Review of Alexander von Humboldt: Perceiving the World, West Lafayette, Indiana: Purdue University Press, 2023

Literary/ Cultural Context Essay

Laura D. Walls (University of Notre Dame)
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Review of Alexander von Humboldt: Perceiving the World, edited by Beate I. Allert, Christopher R. Clason, Niall A. Peach, and Ricardo Quintana-Vallejo. West Lafayette, Indiana: Purdue University Press, 2023. Pp. x + 272, index.

By Laura Dassow Walls (William P. and Hazel B. White Professor of English Emerita, University of Notre Dame), author of The Passage to Cosmos: Alexander von Humboldt and the Shaping of America (Chicago 2009).

In the opening of this various and fascinating collection on the work of Alexander von Humboldt (1769-1859), we read that Humboldt “can be regarded as a prototype for any modern person of science” (1). Yet it’s hard to see such a profoundly original and multifarious individual as a “prototype”. The more Humboldt’s genius unfolds, the more it staggers the imagination that any one person could have done so much, could have extended the vistas of knowledge so very far. So was he, finally, a “person of science”? Yes, of course: what other name can we give the person who studied the Earth’s magnetic field, founded the science of plant ecology, documented Indigenous technologies and languages, hypothesized that rising levels of CO2 would warm the Earth’s atmosphere, protested against the environmental damage caused by deforestation, sketched the history of what he called “the great garden of the universe” (including the formation of planet Earth), and demonstrated the power of ocean currents to radically alter climates—leaving his name on one of them, the “Humboldt Current”? Yes, “scientist”, a word invented in Humboldt’s wake (13n2), is the only name we have for such a person. Yet science as we know it is hardly capacious enough to contain everything Humboldt did, from his earliest work in the coal mines of Prussia (where he invented a breathing mask to keep the miners, and himself, alive in the toxic atmosphere), to his restless explorations across Europe, the Americas, and Central Asia, to his prolific and often bestselling writings, some gorgeously illustrated based on his artwork, others featuring his precise and innovative cartography. Not to mention his wartime diplomacy, his labors to combat scientific racism and delegitimize slave economies, his extensive writings detailing the political economies of Venezuela, and Mexico, and Cuba, and his book-length history of the concept of “nature”—our first work of ecocriticism.

If this is science, then it is so in the largest possible sense of scientia, knowledge. Humboldt dedicated his long life to extending knowledge to both the nearest and the farthest reaches of the living world. He did so by demanding that knowledge be based on lived experience, and that experience embrace all the forces of the universe and all the beings of the world, organic and inorganic, human and nonhuman, with equal respect. As his own knowledge grew, so did the vibrancy and surprise of the worlds and beings he brought into view; his books were neither simple accounts of experience nor compilations of facts, but demonstration projects in the very method of inquiry: how to plumb an infinitude of interconnections and bring them to life on the written page, how to create new worlds and generate the new kinds of persons—poets, artists, and scientists alike—who could, like him, revel in the astounding variety of life. It’s been claimed, by Andrea Wulf, that Humboldt invented Nature. Perhaps, if “nature” means both the entirety of beings that exist in the universe, in all their reciprocal and multifarious interconnections, together with the sturdy filaments of knowledge that allow us to bring something of this vast complexity and beauty into our own lives. Yet by Humboldt’s day, “nature” was already an ancient trope, which is how he could write a history of it, one that showed nature to be the most complex of human concepts, an intricate and infinite interlacing of human and nonhuman worlds. Humboldt himself was after something else, something without a name that pointed not to the past, but to the future. The name eventually given to what he actually did invent is, today, the watchword of our era: “Ecology”.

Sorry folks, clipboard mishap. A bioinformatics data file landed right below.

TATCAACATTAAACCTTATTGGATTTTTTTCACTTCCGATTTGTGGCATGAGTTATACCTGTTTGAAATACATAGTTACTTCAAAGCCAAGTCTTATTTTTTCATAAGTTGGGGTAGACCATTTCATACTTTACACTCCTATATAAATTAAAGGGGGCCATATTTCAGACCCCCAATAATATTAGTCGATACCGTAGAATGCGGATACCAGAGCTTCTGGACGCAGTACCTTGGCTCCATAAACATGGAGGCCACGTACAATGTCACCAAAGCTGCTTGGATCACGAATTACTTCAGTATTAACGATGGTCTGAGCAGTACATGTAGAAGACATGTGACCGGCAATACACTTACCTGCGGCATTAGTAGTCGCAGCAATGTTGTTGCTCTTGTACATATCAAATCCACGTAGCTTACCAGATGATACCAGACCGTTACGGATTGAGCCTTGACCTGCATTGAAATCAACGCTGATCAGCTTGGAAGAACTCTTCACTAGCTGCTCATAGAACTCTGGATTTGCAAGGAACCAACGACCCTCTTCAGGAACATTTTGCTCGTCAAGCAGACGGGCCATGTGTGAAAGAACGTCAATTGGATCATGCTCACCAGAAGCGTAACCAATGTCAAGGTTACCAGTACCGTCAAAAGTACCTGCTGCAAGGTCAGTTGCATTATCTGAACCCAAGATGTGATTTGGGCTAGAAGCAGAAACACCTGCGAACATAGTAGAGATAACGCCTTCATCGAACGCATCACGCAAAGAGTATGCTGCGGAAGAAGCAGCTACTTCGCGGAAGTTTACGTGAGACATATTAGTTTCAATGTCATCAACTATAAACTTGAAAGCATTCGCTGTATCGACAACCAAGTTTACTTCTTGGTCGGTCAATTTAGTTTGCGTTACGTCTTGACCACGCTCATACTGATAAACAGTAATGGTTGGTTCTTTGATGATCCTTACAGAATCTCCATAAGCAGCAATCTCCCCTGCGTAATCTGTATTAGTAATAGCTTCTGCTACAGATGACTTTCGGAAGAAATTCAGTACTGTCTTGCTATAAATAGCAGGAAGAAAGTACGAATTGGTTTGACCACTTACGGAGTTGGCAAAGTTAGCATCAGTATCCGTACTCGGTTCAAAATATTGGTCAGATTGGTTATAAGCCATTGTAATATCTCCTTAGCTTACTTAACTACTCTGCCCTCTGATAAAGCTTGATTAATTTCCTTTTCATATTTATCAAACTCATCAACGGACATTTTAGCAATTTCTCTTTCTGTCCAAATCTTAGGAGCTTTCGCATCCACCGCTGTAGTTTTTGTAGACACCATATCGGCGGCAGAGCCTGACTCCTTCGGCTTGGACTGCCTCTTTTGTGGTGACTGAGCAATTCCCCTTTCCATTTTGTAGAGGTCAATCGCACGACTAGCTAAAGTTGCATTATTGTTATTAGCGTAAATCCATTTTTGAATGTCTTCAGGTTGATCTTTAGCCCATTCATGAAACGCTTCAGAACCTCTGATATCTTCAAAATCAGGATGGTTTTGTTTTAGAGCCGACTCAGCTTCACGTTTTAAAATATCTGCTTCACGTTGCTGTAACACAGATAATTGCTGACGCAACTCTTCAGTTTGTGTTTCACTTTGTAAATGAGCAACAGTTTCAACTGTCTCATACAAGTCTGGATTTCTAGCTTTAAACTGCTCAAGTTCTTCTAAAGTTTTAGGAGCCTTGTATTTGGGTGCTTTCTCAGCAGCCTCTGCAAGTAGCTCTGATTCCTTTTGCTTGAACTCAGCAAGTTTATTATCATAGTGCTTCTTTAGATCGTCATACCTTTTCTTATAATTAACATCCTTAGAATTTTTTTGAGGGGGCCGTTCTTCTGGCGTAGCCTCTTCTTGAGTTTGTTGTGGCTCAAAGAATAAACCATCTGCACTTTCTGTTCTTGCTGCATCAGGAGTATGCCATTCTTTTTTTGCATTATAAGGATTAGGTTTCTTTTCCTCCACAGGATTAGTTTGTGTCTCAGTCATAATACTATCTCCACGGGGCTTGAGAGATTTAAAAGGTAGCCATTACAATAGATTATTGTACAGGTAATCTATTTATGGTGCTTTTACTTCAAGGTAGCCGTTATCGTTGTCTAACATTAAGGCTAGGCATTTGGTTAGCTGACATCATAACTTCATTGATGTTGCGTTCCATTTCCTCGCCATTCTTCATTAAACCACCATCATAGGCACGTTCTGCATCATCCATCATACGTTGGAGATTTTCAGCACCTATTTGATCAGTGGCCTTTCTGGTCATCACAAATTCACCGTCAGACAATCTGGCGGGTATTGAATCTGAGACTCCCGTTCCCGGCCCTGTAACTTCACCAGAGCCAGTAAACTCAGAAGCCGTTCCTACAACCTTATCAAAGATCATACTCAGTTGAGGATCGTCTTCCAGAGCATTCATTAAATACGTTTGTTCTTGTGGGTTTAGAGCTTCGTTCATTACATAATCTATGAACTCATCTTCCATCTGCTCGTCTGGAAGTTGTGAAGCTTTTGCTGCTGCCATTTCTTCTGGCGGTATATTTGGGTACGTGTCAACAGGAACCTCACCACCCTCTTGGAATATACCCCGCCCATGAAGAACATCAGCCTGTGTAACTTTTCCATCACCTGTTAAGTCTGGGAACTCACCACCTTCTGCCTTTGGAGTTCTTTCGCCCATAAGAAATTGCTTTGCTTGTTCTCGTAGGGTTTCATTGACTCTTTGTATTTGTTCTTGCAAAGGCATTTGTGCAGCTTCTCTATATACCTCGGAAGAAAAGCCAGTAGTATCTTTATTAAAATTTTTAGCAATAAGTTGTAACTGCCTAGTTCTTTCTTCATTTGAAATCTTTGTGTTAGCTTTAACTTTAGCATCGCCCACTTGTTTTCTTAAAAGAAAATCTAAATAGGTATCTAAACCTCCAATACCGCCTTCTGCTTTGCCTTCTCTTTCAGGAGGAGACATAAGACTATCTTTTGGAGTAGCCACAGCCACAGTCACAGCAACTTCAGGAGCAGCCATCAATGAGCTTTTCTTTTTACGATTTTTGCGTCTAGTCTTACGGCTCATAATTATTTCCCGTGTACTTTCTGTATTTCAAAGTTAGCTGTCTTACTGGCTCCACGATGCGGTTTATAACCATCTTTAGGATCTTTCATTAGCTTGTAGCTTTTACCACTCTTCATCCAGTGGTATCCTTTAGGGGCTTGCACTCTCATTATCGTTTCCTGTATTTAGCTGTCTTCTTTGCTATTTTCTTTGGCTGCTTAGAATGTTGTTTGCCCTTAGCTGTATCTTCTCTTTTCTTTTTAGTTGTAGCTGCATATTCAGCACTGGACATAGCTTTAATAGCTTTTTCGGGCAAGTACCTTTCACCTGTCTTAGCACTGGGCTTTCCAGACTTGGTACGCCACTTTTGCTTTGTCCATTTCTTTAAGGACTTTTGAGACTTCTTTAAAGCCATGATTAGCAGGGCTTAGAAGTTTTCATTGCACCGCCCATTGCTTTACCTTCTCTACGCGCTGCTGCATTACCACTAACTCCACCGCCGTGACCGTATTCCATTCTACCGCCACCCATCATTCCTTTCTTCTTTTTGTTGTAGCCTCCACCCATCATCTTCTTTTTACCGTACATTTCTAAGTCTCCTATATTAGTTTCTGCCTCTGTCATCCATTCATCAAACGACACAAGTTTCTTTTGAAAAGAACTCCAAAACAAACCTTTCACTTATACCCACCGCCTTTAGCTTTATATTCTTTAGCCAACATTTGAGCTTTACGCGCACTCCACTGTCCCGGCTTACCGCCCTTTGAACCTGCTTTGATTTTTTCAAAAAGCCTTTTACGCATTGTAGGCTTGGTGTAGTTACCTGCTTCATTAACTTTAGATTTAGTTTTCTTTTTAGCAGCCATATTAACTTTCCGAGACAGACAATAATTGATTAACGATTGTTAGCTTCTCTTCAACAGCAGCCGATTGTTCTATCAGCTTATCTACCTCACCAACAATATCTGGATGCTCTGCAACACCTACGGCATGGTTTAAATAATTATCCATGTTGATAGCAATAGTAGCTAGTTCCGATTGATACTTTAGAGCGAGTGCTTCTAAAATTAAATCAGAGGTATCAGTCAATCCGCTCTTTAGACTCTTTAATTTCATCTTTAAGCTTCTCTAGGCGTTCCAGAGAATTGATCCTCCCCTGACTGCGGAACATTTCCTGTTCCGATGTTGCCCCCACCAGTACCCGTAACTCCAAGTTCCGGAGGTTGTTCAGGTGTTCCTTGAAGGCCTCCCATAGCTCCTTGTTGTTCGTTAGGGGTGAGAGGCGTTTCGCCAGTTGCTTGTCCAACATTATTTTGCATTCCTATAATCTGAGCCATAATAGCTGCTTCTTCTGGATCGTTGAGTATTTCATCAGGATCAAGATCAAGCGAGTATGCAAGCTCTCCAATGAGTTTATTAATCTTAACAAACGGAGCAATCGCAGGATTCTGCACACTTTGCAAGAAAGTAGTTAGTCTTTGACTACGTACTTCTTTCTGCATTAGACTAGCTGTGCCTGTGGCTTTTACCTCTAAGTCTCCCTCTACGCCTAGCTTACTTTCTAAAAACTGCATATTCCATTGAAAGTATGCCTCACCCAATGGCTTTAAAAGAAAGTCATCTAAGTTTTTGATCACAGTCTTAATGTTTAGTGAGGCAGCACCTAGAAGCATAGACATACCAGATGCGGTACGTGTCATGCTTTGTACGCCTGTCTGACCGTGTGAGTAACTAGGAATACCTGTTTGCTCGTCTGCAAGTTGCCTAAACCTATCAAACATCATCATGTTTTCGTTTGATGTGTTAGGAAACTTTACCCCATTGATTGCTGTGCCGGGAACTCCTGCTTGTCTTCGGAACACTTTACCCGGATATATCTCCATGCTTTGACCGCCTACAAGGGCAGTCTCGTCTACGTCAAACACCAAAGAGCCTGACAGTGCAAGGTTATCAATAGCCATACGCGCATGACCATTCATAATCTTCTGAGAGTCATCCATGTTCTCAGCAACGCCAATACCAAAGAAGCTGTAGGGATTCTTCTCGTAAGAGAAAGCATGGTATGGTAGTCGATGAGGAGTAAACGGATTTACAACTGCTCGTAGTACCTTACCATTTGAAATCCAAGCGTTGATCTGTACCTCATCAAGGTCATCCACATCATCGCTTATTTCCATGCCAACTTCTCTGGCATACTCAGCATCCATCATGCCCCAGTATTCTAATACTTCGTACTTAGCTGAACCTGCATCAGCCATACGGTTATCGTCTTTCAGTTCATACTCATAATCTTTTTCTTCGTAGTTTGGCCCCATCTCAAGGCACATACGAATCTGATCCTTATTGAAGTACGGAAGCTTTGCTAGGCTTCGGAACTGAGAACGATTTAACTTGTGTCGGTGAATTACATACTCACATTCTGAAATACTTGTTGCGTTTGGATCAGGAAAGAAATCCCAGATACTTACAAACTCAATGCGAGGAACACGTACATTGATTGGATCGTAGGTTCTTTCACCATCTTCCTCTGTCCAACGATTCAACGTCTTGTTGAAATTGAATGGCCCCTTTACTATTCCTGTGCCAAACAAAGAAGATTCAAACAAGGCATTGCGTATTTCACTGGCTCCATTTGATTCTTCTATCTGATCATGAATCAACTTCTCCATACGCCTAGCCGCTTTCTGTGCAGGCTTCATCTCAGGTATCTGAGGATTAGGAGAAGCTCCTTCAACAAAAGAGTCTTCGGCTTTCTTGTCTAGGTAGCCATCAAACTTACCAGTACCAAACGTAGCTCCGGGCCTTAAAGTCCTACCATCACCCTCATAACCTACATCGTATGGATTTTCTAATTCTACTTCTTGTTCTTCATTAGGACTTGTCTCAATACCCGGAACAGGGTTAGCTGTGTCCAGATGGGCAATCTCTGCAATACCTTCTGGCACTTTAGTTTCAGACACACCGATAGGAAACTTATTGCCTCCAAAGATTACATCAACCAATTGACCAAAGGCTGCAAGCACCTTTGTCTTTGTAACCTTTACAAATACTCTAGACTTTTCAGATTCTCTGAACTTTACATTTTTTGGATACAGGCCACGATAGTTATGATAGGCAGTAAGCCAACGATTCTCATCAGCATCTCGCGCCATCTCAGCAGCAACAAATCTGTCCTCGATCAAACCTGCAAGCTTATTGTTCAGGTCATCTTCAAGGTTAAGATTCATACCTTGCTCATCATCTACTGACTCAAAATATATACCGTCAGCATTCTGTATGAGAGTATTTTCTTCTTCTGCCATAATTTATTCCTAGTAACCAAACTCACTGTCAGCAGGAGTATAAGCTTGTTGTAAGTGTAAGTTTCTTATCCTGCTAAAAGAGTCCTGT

I first came to Humboldt back in 1988, in a graduate seminar on Charles Darwin. You can’t understand Darwin, said our professor, until you understand something about the man who inspired him: Alexander von Humboldt. And with that, he plopped down copies of “Steppes and Deserts”, the opening essay in Humboldt’s most popular and endearing book, Views of Nature. By the end of the third paragraph I was hooked. For years I’d been seeking the model for Thoreau’s distinctive blend of empirical nature study with art, poetry, and philosophy; and here it was, staring back at me from the seminar table. I went on to write my dissertation, and then my first book, Seeing New Worlds (1995), on Thoreau as a primary carrier of Humboldt’s unique vision. Since then, I’ve been ringing the bell for Humboldt and for a handful of the many figures who were moved by his work to invent their own original careers. At some point, weary of fielding the tiresome question “Why should I care about Humboldt, since I’ve never heard of him?”, I took a long detour from my field of American literature to write Passage to Cosmos: Alexander von Humboldt and the Shaping of America (2009)—a lengthy attempt at an answer.